I have spent hours of my life – maybe even days – staring into pools of cold water.
As a former swimmer, most of my mornings during high school and college began with a two hour practice before the sun came up. My teammates and I would shuffle into the locker rooms in a half-asleep daze, change into our suits, and slowly meander onto the pool deck. There, we would find a warm-up set written on the chalkboard or a piece of paper prominently displayed for all to see. We were expected to begin as soon as possible, jumping into the cold water and preparing ourselves for an ass kicking workout.
Even though I generally arrived on time for practice, I was rarely the first one in the pool. In fact, I was often one of the last. For several minutes, I would stand on the edge of the pool, staring and watching, complaining and second-guessing.
Just jump in already, I willed myself. Cap and goggles on, I would watch the swimmers who were already in the water swimming across to the other side, flipping, and then swimming back again. Back and forth, back and forth.
My arms wrapped tightly around my waist, or atop my head in a feigned attempt to adjust my swim cap, I would stare at the swimmers moving gracefully through the water. What the fuck are you doing, I would ask myself. This is such a waste of time. It is 5-fucking-30 in the morning. What is the point of this? Does it even matter that I’m here?
Every few minutes, one of my teammates would make her way back to my side of the pool. Her head would tuck down, her legs would swing up smoothly in a swift flip turn, and a few drops of cold water would splash on my feet.
This is fucking ridiculous! You could be back in your warm bed sleeping, I would bemoan. Instead you are here, about to jump into a FREEZING COLD POOL and get your ass kicked for two hours, with a bunch of swimmers who are clearly so much BETTER than you, FASTER than you, FITTER than you. You aren’t even any good. Why, in God’s name, are you doing this?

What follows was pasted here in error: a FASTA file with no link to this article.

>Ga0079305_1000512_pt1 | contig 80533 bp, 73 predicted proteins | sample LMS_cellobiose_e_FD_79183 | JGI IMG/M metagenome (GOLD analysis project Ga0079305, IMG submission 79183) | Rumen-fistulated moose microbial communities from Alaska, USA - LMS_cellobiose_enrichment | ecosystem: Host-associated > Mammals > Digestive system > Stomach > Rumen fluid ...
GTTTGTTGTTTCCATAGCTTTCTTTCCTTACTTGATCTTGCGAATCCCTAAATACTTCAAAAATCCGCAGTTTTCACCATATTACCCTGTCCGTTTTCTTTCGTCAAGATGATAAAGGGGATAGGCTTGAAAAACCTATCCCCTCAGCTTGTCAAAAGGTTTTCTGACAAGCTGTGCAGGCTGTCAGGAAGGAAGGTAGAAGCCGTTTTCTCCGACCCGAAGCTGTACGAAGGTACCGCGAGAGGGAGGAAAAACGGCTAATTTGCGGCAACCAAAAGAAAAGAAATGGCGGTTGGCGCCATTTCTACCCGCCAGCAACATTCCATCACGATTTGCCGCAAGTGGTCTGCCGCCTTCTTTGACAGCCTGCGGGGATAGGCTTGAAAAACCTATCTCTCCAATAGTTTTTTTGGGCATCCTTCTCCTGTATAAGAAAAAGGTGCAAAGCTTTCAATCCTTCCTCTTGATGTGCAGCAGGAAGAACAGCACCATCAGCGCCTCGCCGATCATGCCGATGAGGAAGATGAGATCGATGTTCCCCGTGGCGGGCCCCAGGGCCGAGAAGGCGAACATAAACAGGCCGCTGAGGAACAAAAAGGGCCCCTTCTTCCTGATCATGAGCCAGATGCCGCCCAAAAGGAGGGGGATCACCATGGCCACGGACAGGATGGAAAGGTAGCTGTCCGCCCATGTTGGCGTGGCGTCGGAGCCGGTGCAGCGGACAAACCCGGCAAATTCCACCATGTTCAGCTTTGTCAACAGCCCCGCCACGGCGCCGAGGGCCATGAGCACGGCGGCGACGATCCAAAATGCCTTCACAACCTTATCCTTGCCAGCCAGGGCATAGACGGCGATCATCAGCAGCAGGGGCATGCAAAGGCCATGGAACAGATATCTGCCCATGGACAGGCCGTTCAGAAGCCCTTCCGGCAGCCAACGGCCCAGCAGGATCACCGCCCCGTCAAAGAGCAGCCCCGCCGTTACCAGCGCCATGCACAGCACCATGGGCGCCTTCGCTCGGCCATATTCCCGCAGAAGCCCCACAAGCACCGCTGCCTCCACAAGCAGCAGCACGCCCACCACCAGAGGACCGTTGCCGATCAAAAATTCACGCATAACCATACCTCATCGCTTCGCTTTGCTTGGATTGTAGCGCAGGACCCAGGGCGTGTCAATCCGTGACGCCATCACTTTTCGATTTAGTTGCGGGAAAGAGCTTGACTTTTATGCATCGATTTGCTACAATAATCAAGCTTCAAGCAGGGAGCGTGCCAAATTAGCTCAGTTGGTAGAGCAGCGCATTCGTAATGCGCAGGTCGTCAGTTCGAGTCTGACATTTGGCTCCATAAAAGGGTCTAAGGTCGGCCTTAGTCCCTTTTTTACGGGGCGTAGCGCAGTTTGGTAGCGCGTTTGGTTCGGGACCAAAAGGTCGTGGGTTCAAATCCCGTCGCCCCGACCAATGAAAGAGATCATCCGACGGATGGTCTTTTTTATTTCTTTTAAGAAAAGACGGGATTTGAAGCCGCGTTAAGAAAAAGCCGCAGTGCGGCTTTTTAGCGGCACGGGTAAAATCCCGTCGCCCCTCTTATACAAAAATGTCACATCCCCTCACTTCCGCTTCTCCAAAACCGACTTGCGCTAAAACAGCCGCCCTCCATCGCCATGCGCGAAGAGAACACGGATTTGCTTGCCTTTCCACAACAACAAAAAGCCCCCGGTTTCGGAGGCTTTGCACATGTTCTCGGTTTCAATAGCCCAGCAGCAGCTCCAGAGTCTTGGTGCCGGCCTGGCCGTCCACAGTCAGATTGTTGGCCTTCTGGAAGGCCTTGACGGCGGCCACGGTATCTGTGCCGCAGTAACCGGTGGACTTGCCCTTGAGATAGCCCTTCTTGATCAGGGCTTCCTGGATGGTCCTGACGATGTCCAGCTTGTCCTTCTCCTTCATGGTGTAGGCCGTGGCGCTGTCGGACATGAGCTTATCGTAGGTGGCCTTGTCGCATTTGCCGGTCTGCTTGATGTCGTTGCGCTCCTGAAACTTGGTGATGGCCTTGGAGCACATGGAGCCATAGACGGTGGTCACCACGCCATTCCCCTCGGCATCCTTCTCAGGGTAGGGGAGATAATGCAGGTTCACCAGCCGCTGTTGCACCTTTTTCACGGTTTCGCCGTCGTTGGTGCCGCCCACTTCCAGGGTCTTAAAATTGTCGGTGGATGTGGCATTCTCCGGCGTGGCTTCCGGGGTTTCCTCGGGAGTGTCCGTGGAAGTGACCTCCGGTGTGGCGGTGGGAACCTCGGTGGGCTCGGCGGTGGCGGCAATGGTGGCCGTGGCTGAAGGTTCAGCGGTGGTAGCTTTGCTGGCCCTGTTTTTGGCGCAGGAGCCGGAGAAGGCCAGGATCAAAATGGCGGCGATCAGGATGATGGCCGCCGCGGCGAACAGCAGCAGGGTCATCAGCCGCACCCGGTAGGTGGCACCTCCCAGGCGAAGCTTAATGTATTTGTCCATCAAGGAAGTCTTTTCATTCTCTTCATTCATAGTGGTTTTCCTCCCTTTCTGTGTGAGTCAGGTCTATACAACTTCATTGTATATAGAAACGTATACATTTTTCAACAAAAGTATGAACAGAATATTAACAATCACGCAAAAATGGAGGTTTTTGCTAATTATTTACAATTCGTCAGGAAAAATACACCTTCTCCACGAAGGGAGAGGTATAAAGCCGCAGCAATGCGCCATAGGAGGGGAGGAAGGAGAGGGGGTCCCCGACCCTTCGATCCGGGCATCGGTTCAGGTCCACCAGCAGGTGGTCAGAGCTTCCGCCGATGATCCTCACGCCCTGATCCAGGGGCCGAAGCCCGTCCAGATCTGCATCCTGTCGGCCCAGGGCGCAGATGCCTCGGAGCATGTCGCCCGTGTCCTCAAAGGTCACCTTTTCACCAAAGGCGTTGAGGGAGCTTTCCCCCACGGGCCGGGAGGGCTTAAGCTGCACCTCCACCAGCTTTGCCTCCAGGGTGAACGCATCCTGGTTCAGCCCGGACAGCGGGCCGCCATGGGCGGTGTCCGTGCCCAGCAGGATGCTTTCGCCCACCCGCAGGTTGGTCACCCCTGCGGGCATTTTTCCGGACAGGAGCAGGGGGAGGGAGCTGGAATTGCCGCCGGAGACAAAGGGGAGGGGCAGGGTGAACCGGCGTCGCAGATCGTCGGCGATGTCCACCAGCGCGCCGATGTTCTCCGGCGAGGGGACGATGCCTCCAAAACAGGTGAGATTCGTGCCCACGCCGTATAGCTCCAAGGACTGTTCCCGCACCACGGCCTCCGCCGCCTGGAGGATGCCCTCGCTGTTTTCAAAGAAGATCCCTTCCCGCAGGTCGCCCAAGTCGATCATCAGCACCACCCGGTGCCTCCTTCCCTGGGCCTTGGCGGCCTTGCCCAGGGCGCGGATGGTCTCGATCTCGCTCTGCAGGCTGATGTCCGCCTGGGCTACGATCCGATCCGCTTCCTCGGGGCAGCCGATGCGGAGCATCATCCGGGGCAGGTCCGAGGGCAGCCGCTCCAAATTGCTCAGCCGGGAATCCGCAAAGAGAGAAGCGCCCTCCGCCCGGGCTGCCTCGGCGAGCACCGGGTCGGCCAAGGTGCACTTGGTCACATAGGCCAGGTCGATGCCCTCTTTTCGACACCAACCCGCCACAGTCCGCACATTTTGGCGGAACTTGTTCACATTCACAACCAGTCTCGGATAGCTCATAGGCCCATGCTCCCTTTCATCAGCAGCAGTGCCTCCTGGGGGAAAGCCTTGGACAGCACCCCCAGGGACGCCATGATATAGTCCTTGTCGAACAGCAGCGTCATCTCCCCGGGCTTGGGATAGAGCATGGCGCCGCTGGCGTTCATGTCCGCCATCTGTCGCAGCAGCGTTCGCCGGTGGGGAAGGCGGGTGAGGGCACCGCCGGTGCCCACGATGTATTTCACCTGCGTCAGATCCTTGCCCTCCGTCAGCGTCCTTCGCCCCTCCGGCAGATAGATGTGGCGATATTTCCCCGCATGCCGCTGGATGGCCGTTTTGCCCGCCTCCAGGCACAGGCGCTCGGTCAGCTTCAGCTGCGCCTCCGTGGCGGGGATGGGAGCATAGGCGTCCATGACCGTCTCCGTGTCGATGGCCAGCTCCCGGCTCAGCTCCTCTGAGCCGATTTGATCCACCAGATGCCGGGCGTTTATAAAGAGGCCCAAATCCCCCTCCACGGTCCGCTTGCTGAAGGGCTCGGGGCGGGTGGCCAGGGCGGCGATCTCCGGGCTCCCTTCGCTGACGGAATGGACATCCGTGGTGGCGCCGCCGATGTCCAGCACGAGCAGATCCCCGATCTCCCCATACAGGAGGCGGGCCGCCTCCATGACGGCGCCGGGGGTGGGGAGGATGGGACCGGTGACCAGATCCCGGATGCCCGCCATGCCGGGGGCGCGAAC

Eventually, though, I would jump in. Maybe it was because my coach was nagging at me to “just jump in already!” and the prospect of more nagging was more unsettling than the cold water. Maybe it was because I got tired of standing on the edge. Or maybe it was because the self-assurance became a little bit louder than the self-criticism, the hopeful voices a little stronger than the fearful, judgey ones.
Whatever the reason, eventually – regardless of how long I had been awkwardly standing on the edge of the pool watching – I would jump in. I would swim the laps. I would train my ass off. Mile after mile, day after day, year after year.
I have always thought that any “success” that I achieved in the pool during my swimming years (which is, of course, relative depending on your perspective) was due to the countless hours spent training, the thousands of miles tracked swimming back and forth and back and forth, the weights lifted and the sit-ups endured. But really, looking back, I realize that every success – every single one – boils down to the decision to JUMP IN.
Everything that followed the jumping in – the ass-kicking workout, the sacrifices, the mental games – were dependent on the decision to jump in despite all of the reasons not to. To jump in even though lots of people were better and faster and stronger. To jump in even though, in the cold-water/warm-bed contest, the warm bed will always win. To jump in even though I didn’t know when the payoff might come or even if there would be one.
For the past few months, I have felt like I’ve been standing on the edge of the pool again, watching all of the others, the better and stronger ones. I’ve been watching and comparing and questioning. Why are you doing this?, I ask myself. Why are you spending so much time writing when you could be doing so many other others, not the least of which is sometimes sleeping in my warm bed? What is the point? Does it even matter? Does anyone even care?